Wednesday, June 17, 2009

Review 1992 Constitution - Meissner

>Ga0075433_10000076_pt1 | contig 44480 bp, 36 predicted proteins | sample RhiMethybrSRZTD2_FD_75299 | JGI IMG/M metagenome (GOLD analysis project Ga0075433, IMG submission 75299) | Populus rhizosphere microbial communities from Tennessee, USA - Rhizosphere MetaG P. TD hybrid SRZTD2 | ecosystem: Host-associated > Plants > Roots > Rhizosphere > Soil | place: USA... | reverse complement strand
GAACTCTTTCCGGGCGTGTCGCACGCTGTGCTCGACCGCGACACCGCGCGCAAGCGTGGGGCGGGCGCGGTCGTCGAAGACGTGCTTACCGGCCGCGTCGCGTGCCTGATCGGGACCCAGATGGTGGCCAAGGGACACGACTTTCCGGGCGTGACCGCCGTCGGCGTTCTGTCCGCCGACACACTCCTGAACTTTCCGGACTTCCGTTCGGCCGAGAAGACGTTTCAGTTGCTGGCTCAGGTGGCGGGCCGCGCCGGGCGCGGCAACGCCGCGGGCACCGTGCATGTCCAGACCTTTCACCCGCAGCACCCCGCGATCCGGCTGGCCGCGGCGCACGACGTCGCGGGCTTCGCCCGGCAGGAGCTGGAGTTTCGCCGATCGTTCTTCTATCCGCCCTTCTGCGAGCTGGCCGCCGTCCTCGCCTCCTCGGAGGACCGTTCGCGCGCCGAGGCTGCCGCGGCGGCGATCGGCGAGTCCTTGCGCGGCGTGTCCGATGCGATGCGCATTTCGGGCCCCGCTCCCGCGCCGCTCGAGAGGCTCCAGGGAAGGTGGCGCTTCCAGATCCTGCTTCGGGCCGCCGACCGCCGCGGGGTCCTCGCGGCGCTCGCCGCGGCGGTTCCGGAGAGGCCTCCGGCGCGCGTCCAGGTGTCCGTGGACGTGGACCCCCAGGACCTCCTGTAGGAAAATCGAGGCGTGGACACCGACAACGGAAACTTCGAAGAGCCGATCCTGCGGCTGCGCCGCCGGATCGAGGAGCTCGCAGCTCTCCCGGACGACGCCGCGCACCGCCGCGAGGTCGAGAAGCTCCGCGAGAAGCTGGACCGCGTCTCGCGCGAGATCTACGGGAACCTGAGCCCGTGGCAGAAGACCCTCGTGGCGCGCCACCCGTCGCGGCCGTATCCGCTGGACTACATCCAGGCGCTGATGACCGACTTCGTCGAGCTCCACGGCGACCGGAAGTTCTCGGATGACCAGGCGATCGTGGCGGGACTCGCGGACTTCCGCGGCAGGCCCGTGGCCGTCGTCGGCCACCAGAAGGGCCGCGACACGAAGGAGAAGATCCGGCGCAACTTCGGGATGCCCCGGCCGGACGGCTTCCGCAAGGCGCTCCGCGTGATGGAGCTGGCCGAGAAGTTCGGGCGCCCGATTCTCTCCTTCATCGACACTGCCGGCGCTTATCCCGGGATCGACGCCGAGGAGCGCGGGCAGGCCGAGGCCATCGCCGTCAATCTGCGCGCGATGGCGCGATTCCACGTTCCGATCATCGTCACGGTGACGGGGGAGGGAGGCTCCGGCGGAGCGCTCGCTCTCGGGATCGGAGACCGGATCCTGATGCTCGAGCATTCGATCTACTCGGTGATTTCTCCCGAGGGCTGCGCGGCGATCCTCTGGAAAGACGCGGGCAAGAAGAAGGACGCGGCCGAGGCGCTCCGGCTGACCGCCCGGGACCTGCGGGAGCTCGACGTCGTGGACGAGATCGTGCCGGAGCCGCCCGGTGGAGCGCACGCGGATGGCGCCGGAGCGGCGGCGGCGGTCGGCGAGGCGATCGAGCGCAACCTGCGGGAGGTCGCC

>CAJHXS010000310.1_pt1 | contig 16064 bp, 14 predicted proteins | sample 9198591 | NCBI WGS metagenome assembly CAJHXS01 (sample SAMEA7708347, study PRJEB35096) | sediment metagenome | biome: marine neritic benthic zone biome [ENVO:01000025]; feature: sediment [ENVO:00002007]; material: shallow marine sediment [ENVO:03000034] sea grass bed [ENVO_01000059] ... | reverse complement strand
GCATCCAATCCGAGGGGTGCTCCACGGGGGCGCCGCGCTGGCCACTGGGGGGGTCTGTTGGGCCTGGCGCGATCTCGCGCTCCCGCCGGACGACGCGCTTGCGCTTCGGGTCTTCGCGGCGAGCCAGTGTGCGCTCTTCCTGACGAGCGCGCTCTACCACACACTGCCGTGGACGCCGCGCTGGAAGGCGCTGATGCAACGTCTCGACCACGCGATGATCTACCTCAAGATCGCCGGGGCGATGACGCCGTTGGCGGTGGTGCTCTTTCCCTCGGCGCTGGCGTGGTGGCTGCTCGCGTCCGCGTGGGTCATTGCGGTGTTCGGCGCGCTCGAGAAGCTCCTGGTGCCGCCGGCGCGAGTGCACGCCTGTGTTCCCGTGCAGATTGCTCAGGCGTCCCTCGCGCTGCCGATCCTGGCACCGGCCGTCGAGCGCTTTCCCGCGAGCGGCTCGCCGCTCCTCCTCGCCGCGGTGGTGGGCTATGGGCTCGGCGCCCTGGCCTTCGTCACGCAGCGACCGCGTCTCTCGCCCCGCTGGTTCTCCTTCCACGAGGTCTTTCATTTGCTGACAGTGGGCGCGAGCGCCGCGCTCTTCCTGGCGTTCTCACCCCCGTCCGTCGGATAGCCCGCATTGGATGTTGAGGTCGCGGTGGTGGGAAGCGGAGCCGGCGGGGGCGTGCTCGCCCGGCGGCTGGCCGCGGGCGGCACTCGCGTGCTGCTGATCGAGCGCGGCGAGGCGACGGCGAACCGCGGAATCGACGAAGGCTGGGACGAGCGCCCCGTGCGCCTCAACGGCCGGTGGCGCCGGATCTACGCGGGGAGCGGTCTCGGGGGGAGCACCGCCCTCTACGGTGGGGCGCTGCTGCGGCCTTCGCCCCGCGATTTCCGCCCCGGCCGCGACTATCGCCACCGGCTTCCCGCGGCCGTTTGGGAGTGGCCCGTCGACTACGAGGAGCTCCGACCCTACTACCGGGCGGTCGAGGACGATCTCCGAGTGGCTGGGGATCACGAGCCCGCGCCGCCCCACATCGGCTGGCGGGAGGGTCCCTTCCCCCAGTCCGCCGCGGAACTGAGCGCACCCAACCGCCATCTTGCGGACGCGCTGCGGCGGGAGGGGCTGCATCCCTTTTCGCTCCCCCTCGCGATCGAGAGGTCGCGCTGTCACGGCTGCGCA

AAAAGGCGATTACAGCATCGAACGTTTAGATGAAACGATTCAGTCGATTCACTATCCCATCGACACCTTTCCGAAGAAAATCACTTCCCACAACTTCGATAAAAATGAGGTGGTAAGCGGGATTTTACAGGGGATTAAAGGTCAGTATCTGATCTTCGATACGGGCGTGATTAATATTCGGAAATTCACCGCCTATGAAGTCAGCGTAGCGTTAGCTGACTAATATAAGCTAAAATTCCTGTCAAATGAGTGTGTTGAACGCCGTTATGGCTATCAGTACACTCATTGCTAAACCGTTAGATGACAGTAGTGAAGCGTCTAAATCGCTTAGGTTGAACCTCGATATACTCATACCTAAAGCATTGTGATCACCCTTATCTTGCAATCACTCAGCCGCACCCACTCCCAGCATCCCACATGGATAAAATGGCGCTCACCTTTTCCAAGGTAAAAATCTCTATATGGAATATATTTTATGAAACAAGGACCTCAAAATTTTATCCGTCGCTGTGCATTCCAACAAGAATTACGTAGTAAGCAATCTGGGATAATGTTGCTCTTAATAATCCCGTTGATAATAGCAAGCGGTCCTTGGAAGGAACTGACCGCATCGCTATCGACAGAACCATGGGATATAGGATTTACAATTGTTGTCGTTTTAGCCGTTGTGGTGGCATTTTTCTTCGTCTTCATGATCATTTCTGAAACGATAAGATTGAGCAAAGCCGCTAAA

Even though Ghana's present democracy owes its strength to the 1992 Constitution, it needs to be reviewed to deepen the democratic understanding and identification in the society. Miss Kathrin Meissner, Resident Director of Friedrich-Ebert-Stiftung (FES), a German political foundation FES, who made the call, said "Reviewing the Constitution is a great opportunity to create and affirm the consensus for the country's political system".She was speaking at a public lecture, organised by the Ghana Academy of Arts and Sciences (GAAS) in collaboration with Friedrich-Ebert-Stiftung (FES), a German political foundation, on challenges identified in operating the 1992 Constitution in Ghana, under the theme: "Constitutional Review in Ghana", in Accra on Monday.Miss Meissner expressed regret that in many countries the constitution had been formally formulated merely on paper but the situation on the ground did not reflect the reality of its adherence. Speaking on the topic "Challenges Identified in Operating the 1992 Constitution," Prof. Samuel O. Gyandoh of the Temple University in Philadelphia, USA, described a constitution as a living organism that must grow with the times and like human conditions there was more room for improvement."We can adapt the constitution to changing times by timely amendments and judicial interpretations," he said.Prof. Gyandoh said compared with the previous constitutions of Ghana, the 1992 Constitution was unique in terms of the structure of government machinery that it has created.He mentioned the Independence Constitution of 1957, First Republican Constitution of 1960, the Second Republican Constitution of 1969, and the Third Republican Constitution of 1979 as constitutions that preceded the 1992 Constitution.Prof. Gyandoh noted that the 1979 constitution separated the Executive, Legislative and Judiciary, and provided a flexible system of checks and balances.He said the 1979 Constitution, however, abandoned the "unstable cabinet system of government under which the idea of ministerial responsibility to parliament was subjected to national election." Comparing the 1992 Constitution with the 1979 Constitution in terms of Executive Presidency and Parliamentary Governance, Prof. Gyandoh noted that while the 1979 Constitution required a Member of Parliament nominated for ministerial appointment by the President to resign from Parliament, the 1992 Constitution provided that the majority of ministers of state should be appointed from Parliament."This unnecessarily weakens Parliament while correspondingly creating what looks like an imperial Presidency," he lamented. Prof. Gyandoh said the provision had skewed the architecture of the Constitution but he expressed the hope that it could be easily corrected by restoring balance and proportions to the 1992 Constitution. He suggested that "We can simply remove Article 78(1) from the Constitution and then take care of any consequential refinement of the text to conform to the excision".Prof. Mike Oquaye, Second Deputy Speaker of Parliament, said there was the need for the 1992 Constitution to lay foundation for affirmative action to provide appreciable quotas for women in areas such as education, public life and political representation. He said "Some wrong has been done to females from childhood to adulthood for so long that the fundamental law should provide a sound basis for action".Prof. Oquaye called for the extension of maternal leave from three months to six months to enable mothers adequately care for their babies. On the issue of transition from one government to another and end of service benefits, he recommended "tight provisions" to be made in the Constitution streamlining all entitlements with the wisdom of hindsight. Prof. Mike Oquaye said "One clear provision should be made, that is, no public or civil servant or minister should be entitled to purchase a duty post vehicle in the future under any circumstances". He also noted that the constitutional position of the Electoral Commission relating to its being answerable to the courts for its work was problematic."The ambiguity, if any, should be removed on the occasion of constitutional reform before it rocks the Republic in future, as it nearly did early 2009," Prof. Mike Oquaye said.The three-day public lecture was to mark the 50th Anniversary of GAAS and the 40th for FES.

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